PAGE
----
Use of Force and Building Mutual Trust
Policing is a challenging profession that frequently requires split-second decisions in circumstances that are tense, uncertain, and can change rapidly. The application of force is an essential part of the job of a law enforcement officer. Force is needed to control situations, arrest criminals, and to ensure the safety of both the law enforcement officer and the public. Fortunately, force is rarely used by police in the performance of their jobs. The Bureau of Justice Statistics Special Report “Contacts between Police and the Public, 2005,” April 2007, NCJ 215243 (www.ojp.usdoj.gov/bjs/abstract/cpp05.htm) states that an estimated 1.6 percent of police contacts with the public involved the use or threat of force. However, these few instances can dramatically shape the way a community views the police.
For the purpose of this discussion, force includes contacts in which law enforcement officers push, grab, kick, hit, or use physical restraints or a weapon on a suspect to gain control or compliance. Conducted energy devices (Tasers™ and other stun gun devices) and OC spray (also known as pepper spray) are force options, as well. Force alternatives include voice commands, warnings or threats to use a force option, and (possibly) canine or equine deployment.
The physical and mental state of the suspect can decrease the amount of time the officer has to decide on what level of force to use. Factors such as geography, lighting, weather, and other environmental hazards also come into play. The balance between officer and citizen safety (including the suspect) shifts in milliseconds, often appearing excessive or unnecessary to people who have not experienced the situation from the perspective of the officer on the scene. This misperception can be exacerbated when a community has a historical distrust of law enforcement.
Case law, departmental policies and procedures, training, sound tactical considerations, and community expectations of the law enforcement agency determine the appropriateness of force options. Community expectations cannot be overlooked or understated as law enforcement organizations periodically review their use-of-force policies, procedures, and training. While the use of certain force options may be legally justifiable, they can create tension and mistrust within some communities if left to uneducated perception. Educating the community is critical, because if the community does not understand why a force option was used, they may tend to believe that the option used was inappropriate or excessive.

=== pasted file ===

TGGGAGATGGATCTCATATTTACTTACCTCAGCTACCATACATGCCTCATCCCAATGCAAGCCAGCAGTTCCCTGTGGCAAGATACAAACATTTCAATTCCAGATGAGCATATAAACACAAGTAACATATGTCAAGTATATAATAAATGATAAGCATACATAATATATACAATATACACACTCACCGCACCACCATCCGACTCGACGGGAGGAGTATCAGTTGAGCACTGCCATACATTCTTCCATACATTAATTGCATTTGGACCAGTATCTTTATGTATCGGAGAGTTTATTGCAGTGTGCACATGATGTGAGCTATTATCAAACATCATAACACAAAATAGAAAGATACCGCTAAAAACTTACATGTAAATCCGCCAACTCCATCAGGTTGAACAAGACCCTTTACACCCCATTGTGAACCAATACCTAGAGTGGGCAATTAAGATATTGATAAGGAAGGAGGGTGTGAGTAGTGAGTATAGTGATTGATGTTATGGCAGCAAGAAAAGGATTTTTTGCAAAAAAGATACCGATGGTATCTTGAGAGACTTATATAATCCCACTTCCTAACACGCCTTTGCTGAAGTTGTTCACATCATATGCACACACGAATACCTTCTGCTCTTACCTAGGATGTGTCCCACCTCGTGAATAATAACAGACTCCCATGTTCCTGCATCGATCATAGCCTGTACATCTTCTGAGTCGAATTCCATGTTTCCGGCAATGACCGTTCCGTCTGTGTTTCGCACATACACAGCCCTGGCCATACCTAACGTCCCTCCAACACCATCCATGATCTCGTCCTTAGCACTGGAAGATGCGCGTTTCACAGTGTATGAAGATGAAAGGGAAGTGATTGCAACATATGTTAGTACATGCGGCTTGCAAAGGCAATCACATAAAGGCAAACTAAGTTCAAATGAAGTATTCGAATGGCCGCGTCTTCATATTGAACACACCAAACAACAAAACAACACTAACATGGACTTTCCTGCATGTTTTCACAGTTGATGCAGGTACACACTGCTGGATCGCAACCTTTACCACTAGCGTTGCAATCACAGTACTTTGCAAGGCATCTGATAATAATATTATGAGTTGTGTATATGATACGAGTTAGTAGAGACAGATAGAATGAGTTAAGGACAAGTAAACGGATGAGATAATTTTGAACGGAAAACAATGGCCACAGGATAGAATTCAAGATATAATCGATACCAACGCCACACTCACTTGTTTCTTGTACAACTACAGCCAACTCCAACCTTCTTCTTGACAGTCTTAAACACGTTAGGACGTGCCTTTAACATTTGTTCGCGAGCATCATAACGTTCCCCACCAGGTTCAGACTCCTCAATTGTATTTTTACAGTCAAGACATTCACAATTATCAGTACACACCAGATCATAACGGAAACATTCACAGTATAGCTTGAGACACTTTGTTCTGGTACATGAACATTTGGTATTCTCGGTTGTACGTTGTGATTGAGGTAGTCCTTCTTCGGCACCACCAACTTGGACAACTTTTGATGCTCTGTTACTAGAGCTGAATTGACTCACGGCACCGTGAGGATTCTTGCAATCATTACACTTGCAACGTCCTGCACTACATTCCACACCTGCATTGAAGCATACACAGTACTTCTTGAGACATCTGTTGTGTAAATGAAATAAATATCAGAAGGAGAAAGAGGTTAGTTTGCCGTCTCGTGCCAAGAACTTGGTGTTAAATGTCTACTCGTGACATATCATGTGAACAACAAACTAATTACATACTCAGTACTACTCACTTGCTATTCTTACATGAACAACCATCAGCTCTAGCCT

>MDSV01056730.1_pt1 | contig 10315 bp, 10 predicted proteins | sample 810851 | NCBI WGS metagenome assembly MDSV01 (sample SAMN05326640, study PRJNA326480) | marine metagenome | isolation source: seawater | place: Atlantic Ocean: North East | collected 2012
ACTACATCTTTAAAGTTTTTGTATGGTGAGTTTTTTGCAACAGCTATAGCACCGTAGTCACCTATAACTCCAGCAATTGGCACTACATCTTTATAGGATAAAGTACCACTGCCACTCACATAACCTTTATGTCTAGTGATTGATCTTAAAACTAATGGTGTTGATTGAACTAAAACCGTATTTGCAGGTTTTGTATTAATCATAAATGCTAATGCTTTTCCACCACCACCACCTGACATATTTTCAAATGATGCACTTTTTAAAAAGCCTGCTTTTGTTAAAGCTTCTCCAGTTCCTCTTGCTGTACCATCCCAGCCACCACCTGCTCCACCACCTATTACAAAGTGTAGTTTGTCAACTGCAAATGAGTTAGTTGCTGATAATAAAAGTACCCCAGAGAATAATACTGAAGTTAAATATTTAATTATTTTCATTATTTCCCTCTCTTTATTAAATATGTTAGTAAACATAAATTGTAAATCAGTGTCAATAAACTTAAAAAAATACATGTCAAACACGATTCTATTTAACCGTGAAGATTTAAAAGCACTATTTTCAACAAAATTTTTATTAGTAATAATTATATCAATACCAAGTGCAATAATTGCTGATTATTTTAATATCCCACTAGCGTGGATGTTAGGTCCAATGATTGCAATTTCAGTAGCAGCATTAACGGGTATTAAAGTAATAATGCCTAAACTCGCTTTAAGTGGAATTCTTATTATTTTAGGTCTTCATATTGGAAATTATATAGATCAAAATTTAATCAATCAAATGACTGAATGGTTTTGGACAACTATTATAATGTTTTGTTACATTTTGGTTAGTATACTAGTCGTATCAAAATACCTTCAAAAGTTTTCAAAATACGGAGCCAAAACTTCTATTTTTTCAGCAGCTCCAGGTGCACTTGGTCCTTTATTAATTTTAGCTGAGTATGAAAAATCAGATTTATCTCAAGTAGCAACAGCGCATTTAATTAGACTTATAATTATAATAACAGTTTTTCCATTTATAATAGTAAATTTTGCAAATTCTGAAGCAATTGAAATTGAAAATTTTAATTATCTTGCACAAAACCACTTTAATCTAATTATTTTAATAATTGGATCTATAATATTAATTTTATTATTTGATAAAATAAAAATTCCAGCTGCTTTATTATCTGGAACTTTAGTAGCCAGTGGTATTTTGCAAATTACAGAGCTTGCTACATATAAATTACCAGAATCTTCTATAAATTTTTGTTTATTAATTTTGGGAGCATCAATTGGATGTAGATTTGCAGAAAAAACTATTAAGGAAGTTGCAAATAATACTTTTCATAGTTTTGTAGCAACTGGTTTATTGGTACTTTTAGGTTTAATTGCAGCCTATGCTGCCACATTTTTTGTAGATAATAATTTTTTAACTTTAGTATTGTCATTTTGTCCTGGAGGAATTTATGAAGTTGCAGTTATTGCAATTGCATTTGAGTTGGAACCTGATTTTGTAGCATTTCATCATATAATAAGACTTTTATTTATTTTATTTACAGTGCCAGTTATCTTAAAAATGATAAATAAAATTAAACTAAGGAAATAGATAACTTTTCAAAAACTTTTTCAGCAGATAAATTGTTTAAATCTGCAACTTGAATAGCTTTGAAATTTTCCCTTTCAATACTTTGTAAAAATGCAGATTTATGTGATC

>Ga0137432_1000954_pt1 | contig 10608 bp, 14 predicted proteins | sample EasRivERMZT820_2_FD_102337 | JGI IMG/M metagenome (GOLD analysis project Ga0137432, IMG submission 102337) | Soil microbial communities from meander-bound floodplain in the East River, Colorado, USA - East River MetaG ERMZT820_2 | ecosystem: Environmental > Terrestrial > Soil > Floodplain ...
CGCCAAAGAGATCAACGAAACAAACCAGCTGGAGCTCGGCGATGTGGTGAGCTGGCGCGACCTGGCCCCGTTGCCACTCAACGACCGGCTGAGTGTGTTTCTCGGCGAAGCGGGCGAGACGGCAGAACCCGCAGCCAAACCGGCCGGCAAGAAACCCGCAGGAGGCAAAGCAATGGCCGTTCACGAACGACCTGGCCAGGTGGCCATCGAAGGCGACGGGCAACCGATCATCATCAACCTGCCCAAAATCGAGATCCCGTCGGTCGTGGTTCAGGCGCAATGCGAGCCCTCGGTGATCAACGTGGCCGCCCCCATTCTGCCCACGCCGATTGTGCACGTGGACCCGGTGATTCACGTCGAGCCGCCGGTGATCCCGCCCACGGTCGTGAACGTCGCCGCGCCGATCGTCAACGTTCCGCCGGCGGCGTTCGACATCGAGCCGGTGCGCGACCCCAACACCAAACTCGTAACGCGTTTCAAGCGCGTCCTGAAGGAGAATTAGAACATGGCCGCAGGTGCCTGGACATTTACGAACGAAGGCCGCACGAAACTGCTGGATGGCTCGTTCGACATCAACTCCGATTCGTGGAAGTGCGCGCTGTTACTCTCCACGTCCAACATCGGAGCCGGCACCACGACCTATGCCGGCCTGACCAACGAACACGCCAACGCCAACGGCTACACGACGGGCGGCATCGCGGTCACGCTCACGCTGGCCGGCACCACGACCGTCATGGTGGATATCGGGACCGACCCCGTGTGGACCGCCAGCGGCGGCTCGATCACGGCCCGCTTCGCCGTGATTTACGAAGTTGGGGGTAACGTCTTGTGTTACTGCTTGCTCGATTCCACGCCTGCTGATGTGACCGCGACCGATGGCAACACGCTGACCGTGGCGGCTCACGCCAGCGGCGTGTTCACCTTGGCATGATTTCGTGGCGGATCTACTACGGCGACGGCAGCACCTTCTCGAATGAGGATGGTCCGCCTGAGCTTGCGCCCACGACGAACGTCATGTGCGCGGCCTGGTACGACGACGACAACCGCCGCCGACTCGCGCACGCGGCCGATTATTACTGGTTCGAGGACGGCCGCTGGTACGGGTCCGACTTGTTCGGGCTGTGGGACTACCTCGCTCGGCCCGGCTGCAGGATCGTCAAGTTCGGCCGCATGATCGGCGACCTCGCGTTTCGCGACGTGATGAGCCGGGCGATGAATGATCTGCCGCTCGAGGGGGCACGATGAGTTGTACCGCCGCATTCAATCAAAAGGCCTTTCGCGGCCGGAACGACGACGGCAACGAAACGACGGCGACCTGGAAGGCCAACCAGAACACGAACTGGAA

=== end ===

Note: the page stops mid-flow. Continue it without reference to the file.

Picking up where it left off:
Successful law enforcement agencies embrace community policing as their operational philosophy and this is reflected in their policies, procedures, training, and organizational structure. Far-reaching benefits result when law enforcement leaders manage the use of force in a transparent, collaborative environment based on community policing principles. Improving the trust relationship with citizenry is one notable benefit that provides the opportunity for a shared understanding of events built on facts rather than on misperceptions. Communities with a historical mistrust of law enforcement often have a disproportionate share of crime and socio-economic and social disorder problems, so they would benefit from being a major focus of activities on the part of law enforcement agencies to build trust.
By establishing partnerships with key community stakeholders, law enforcement agencies can engage and educate all citizens on police operations and uses of force. Holding a dialog with key faith, business, and other community representatives, as well as the news media, to raise their collective understanding and appreciation of the operation of the police agency is critically important. The most effective dialog is proactive and ongoing, and embraces the principles of community policing and problem solving. The potential benefits include fewer complaints and lawsuits, increased citizen cooperation in crime prevention and criminal investigations, and more effective community policing.
The COPS Office has supported an array of publications, webcasts, and presentations on use of force. Please check the COPS Office web site at www.cops.usdoj.gov.